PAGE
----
What does it take to get fired from a job writing film criticism? Elvis Mitchell may run the gamut. Or not. From TheWrap:
Having been let go – or quit – most of the highest profile gigs in the film-criticism profession, Mitchell has apparently been fired by the Movieline blog after just three months there.
According to Deadline Hollywood, which like Movieline is owned by MMC, Mitchell was fired after a review for the Summit Entertainment thriller “Source Code” was found with a wayward fact.
Head over to Deadline Hollywood for the whole big sordid — or not — tale about Mitchell’s review of Source Code. But check out Anne Thompson, who wonders whether there isn’t a helluva lot more behind Mitchell’s departure from Movieline:
I could have predicted—would have placed bets—that he wouldn’t last as film critic at Movieline, that it was a bad match—mainly because Mitchell is not internet savvy. To succeed online, you have to be able to interact with your readers on Twitter and Facebook, market yourself, have an instinct for building traffic for your stories. Mention Twitter to Mitchell and his eyes go blank. Why did he go there as co-chief film critic with ex-Salon scribe Stephanie Zacharek? For the money. Well, the trouble with making a hefty salary is that when you do not deliver, you make a convenient line-item deletion. And Movieline is in cost-cutting mode of late: they pared back the masthead and cut off all freelancers a few weeks ago, including Alonso Duralde.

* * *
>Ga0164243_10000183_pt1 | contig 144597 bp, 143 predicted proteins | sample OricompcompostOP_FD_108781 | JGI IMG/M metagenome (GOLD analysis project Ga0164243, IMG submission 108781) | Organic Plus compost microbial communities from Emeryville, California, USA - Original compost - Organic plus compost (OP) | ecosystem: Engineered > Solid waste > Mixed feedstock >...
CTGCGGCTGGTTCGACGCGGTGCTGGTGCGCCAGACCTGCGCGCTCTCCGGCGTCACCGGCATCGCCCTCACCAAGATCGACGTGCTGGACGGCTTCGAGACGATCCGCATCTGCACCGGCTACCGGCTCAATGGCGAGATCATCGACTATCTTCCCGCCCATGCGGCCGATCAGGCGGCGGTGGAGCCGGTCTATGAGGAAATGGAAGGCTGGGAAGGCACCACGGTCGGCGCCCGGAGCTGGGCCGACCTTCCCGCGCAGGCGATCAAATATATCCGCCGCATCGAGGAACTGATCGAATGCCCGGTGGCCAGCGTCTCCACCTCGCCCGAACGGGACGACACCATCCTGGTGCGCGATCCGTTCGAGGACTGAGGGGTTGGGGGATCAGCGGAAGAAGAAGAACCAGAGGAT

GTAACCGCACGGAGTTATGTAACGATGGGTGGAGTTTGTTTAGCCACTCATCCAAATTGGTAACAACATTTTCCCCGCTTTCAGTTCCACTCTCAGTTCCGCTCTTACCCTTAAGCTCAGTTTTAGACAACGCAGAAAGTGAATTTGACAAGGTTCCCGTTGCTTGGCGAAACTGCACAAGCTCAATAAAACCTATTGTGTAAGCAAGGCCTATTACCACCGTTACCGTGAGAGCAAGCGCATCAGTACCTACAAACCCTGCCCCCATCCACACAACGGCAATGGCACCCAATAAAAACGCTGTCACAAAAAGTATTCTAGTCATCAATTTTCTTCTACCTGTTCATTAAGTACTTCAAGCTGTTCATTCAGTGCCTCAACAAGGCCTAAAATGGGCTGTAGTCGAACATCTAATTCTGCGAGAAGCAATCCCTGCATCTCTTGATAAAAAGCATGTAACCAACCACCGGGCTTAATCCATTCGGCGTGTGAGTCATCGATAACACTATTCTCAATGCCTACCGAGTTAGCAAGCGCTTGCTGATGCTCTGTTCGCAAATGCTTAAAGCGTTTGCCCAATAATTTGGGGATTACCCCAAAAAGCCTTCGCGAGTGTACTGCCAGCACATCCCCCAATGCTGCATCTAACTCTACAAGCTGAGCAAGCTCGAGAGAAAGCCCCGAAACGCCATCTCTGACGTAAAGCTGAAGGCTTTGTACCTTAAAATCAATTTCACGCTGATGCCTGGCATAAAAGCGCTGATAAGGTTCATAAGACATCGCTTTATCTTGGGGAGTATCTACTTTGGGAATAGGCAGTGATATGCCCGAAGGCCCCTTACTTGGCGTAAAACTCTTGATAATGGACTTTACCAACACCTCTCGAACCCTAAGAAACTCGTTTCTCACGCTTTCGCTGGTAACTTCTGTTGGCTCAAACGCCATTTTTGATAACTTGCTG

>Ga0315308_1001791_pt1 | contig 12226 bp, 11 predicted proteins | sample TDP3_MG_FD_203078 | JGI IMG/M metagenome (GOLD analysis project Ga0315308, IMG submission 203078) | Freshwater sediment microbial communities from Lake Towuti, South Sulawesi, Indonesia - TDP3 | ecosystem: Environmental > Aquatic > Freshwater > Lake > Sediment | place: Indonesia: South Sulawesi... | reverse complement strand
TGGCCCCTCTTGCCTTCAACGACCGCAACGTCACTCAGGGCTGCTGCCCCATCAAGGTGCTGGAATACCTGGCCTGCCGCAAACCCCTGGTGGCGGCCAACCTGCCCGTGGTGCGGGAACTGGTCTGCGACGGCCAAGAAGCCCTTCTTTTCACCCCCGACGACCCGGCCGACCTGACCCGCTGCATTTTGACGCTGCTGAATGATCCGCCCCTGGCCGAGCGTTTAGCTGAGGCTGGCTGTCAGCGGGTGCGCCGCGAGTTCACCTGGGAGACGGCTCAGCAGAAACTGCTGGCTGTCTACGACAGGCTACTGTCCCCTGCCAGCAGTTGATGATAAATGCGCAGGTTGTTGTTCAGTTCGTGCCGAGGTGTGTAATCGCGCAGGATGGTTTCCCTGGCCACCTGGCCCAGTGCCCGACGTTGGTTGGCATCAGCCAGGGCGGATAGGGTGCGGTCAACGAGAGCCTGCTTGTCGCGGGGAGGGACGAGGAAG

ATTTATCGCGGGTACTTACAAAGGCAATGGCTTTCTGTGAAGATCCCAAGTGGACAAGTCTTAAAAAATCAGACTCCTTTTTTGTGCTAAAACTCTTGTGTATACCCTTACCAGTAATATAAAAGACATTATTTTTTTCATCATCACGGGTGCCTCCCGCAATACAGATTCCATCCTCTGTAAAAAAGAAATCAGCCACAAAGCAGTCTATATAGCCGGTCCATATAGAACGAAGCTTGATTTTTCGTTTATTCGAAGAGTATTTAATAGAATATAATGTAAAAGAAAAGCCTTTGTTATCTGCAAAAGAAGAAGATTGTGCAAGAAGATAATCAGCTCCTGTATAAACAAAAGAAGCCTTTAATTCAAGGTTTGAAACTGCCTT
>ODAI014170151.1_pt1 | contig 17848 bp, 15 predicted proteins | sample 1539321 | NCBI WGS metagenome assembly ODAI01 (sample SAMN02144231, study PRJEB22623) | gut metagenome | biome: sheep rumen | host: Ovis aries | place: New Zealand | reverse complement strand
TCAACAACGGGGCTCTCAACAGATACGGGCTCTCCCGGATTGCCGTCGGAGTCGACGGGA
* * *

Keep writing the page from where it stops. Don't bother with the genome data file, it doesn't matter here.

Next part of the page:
UPDATE: It looks like insubordination contributed to Mitchell’s departure. Penske is sensitive to Movieline’s relationships with the studios—Summit and director Duncan Jones protested the error—and Mitchell never bothered to respond to anyone to explain his review. Mitchell does what he wants to do: he was supposed to be on the narrative feature jury at the Florida Film Festival last week, emails indieWIRE’s Eric Kohn, “but never showed up. I found out later he was at a festival in Krakow the whole time. He even did a TV appearance there.”
As I have reported before, Mitchell is not good with money. Or meeting deadlines. Filing expenses. Or doing what he says he’s going to do. He has left or lost one job after another, from NPR to the New York Times. Famously, he never turned up for a job he had accepted at the L.A. Times, nor for a job as a development exec for Sony.
(Frankly, I’m astonished to hear that anyone is making a hefty salary reviewing movies these days.)
Whatever happened, Movieline isn’t saying anything. Nor is Mitchell.
So: What is a fireable offense for a film critic? I’m thinking not just about trying to figure out what happened to Mitchell but in general. What professional sins are so unforgivable that a critic should lose his or her job over them?
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